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Topic: Two buttons - one output (Read 4483 times) previous topic - next topic


It looks like Loop is being called from elsewhere in the sketch, as I don't see an actual for/while/etc. loop in it. Since you declared Flag as a global variable, is it possible that the value of Flag on entering Loop is not what you are expecting?

One approach to fix this might be to eliminate Flag and use a digitalRead(Led) to retrieve the current state in the if statements - e.g.
Code: [Select]
if(!digitalRead(led) && digitalRead(button1)) { //Led is off, button 1 is pressed, turn on the led
} else if (digitalRead(led) && digitalRead(button2) { //Led is on, button 2 is pressed, turn off the led




why do you need to have the argument like that?

Sometimes my programming gets convoluted, and gets better after I've thought about it some more.
Designing & building electrical circuits for over 25 years.  Screw Shield for Mega/Due/Uno,  Bobuino with ATMega1284P, & other '328P & '1284P creations & offerings at  my website.


CrossRoads sorry i dont mean to be negative on your code... but i do mean why do you need to know the current state of the led... sine if you press switch1 it turn on switch2 it turn off...


So I'm really tired and can't quite think straight (bad news night) but thought I'd take the chance of replying in case it's useful (keeps mind off of other things) so sorry if this doesn't provide anything useful ...

Code: [Select]

const uint8_t   pinLED          = 13;
const uint8_t   pinON_BUTTON    =  2;
const uint8_t   pinOFF_BUTTON   =  3;

void setup()
   pinMode(pinLED, OUTPUT);

   pinMode(pinON_BUTTON,  INPUT);
   pinMode(pinOFF_BUTTON, INPUT);

   digitalWrite(pinLED, LOW);

   // ... possibly incomplete ...

void loop()
   // ... an interesting thing is we can query an OUTPUT pin for its last written state ...
   // ... so no need for separate flags ...

   // ... second, LOW is considered 'false' and HIGH is not false and thus 'true' ...
   // ... so when querying items 'LOW' is '0' and thus 'false' meaning any non 0 value is 'true' ...
   // ... given that if a pressed button returns HIGH and a unpressed button is thus LOW ...
   if ( digitalRead(pinON_BUTTON) && !digitalRead(pinOFF_BUTTON) && !digitalRead(pinLED) )
       digitalWrite(pinLED, HIGH);
   else if ( !digitalRead(pinON_BUTTON) && digitalRead(pinOFF_BUTTON) && digitalRead(pinLED) )
       digitalWrite(pinLED, LOW);


@ash901226 ,
No problem. Here's what I think I think was thinking:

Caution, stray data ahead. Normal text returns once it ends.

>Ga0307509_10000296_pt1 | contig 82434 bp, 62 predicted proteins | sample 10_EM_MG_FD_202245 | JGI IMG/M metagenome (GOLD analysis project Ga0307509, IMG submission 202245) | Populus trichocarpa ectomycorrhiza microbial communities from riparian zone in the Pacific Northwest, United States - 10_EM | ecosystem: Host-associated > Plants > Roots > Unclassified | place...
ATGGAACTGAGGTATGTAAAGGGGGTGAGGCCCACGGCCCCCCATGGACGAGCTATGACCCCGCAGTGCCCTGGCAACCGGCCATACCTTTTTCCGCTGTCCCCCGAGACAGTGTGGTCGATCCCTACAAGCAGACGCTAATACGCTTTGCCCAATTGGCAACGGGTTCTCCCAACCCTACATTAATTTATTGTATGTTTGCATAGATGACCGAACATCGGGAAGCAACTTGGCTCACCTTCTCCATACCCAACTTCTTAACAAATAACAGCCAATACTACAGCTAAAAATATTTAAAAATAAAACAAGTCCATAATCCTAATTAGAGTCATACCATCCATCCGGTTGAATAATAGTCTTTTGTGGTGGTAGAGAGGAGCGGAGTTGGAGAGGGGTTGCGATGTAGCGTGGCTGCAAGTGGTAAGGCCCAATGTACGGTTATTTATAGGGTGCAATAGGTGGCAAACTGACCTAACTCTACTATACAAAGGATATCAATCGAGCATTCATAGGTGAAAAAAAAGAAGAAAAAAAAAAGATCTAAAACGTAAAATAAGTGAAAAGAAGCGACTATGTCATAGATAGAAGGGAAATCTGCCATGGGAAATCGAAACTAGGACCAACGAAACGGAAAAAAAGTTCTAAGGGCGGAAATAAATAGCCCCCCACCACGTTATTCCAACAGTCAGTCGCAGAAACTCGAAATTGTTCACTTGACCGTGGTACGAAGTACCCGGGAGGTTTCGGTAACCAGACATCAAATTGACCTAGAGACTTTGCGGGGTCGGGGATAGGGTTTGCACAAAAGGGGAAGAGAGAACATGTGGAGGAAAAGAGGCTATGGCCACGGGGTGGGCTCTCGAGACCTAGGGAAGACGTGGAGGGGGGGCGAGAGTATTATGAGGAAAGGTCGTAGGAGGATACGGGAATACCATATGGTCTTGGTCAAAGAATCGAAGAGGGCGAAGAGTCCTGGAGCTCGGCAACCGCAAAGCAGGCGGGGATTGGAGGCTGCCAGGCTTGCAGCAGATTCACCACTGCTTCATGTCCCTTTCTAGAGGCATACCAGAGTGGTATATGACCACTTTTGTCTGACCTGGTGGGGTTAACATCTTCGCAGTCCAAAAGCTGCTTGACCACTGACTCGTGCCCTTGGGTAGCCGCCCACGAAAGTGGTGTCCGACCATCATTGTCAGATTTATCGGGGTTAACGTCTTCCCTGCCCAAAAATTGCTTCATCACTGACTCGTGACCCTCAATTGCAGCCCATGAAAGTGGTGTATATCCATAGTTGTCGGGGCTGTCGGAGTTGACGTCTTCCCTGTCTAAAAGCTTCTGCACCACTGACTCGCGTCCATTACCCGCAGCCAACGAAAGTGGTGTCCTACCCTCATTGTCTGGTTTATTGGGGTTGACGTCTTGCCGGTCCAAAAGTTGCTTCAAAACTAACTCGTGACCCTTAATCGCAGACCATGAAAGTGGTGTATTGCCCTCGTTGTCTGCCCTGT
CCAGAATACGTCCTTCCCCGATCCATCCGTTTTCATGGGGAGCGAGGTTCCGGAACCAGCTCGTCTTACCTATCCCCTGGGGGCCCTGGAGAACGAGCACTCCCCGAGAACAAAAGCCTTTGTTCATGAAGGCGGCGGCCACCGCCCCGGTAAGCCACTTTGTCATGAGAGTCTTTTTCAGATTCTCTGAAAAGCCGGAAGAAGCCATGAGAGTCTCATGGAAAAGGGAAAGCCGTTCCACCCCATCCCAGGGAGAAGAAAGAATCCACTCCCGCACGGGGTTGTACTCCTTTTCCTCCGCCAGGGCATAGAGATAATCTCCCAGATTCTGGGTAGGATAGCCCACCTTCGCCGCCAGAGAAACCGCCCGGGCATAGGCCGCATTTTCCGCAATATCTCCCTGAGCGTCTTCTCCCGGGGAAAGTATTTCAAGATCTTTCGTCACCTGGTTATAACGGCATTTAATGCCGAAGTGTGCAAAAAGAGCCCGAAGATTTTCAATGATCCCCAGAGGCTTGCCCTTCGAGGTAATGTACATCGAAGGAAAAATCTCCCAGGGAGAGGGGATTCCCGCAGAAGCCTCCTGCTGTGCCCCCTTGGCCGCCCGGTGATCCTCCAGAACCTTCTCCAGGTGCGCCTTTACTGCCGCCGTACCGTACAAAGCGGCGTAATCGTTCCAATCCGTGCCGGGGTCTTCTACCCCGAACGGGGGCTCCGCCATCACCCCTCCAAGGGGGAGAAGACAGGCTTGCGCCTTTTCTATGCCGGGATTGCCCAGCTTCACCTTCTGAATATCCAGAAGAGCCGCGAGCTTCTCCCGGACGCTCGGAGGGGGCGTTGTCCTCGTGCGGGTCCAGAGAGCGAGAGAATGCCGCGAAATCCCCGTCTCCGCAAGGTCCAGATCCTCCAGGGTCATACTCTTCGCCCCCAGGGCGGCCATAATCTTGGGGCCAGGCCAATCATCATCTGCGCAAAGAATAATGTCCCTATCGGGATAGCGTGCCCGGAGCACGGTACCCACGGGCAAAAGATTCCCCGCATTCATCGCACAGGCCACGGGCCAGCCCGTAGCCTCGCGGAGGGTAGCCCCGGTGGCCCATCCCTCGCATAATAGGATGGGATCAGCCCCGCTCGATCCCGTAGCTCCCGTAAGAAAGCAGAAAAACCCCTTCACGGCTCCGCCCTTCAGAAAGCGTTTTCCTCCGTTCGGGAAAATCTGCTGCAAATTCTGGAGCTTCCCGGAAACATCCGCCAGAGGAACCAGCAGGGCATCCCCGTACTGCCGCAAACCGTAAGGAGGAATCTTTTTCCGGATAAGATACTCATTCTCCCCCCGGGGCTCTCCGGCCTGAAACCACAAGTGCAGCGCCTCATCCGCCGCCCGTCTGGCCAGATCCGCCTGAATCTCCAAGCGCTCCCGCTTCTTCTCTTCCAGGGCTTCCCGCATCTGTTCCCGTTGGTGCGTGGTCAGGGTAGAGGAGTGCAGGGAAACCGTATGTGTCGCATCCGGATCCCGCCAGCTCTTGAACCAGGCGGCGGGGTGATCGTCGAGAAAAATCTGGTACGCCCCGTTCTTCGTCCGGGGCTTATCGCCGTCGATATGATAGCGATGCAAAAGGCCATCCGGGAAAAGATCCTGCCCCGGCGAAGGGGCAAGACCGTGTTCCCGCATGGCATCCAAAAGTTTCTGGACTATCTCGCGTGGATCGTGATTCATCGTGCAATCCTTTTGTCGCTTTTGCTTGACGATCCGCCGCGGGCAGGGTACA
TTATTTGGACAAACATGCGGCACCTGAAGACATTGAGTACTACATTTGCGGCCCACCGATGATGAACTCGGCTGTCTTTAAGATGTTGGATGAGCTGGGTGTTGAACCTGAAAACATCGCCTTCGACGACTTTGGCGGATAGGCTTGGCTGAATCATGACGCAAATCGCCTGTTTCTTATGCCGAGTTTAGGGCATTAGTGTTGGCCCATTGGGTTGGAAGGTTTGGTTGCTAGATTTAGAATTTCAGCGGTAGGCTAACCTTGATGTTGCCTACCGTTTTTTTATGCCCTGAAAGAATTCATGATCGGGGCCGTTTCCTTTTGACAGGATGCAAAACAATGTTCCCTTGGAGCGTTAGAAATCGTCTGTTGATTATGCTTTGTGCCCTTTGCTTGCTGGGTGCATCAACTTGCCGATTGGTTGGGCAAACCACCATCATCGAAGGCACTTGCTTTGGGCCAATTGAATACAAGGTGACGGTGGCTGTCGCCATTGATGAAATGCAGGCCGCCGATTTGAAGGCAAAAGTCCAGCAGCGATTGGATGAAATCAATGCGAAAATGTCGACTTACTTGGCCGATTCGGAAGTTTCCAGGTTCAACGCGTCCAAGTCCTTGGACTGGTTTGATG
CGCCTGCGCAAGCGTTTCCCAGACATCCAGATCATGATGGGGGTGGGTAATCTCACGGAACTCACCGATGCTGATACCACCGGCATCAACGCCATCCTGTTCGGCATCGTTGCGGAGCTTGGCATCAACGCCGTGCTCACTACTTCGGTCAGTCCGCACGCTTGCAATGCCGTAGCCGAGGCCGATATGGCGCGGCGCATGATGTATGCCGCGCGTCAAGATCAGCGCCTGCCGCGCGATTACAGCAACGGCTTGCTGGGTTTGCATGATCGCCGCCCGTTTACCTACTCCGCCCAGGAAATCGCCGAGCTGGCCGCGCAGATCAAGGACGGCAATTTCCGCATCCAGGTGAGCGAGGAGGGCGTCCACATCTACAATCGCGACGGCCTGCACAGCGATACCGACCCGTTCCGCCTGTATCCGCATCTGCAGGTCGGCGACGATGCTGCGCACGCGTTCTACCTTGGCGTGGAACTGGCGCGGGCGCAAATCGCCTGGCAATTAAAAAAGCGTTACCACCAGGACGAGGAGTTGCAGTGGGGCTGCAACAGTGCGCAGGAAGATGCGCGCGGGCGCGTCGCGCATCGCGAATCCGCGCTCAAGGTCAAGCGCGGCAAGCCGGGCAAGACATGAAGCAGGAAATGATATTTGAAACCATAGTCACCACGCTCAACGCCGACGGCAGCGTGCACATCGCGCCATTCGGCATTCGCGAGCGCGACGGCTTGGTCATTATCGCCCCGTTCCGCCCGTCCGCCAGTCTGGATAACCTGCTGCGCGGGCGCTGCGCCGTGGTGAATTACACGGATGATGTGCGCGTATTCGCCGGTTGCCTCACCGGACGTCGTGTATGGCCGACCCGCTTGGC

If the state of the LED was tracked, one wouldn't need to spend pointless time going thru the steps of digital writes when the desired condition was already set.
Designing & building electrical circuits for over 25 years.  Screw Shield for Mega/Due/Uno,  Bobuino with ATMega1284P, & other '328P & '1284P creations & offerings at  my website.


Sorry about the long absence from this project  (dental implant && medications == brain, OFF) but thanks for all the suggestions and debate.

The circuit and components  -  simple as it is  -  has been checked forwards and backwards.  The two if statements work by themselves, turning the Led on or off.  I.e. the innards of the Arduino are not at fault.  Yet, can not get them to work together.
Went back to external pull-down resistors.  Agree that debouncing should not be needed here (the two "push buttons" are in fact reed switches, reliably activated by a train to set or clear a red signal).

The post by lloyddean pretty much summarizes previous ideas, including reading the output pin as an argument in the on/off function. (is const uint8_t the same as const int; the former won't work in my version).
But OFF_BUTTON (= button2) does not work in this sketch.  Not sure what serial.print could tell us here that can not be seen with the Led on pin 13.

Still open to ideas


Apologies are in order!  One of my test buttons from the junkbox was a normally-on type (didn't even know they exist), keeping pin 3 high instead of low. =(
Going back to test all the code previously submitted.


Going back to test all the code previously submitted.

My vote is for reply #1 and #7 :)


Problem solved!   Using hardware that actually works  -  plus code recommended by the Forum.  Thanks again for helping out.

Code: [Select]


Turns on a light emitting diode(LED) when pressing one pushbutton;
and off again when pressing a second button. LED stays on in between. 

The circuit:
* LED attached from pin 13 to ground
* pushbuttons attached to pins 2 and 3 with 10k pull-down resistors to ground.

Written 2/1/13 by

// constants used to
// set pin numbers:
const int button1 = 2;     // the number of the 1st pushbutton pin
const int button2 = 3;         // the 2nd
const int ledPin =  13;      // the number of the LED pin

void setup()
  // initialize the LED pin as an output:
  pinMode(ledPin, OUTPUT);     
  // initialize the 1st pushbutton pin as an input:
  pinMode(button1, INPUT);   
  //initialize 2nd pushbutton
  pinMode(button2, INPUT);
  digitalWrite (ledPin,LOW);

void loop()
  if ( digitalRead(button1))
      digitalWrite (ledPin,HIGH);
  if (digitalRead(button2))


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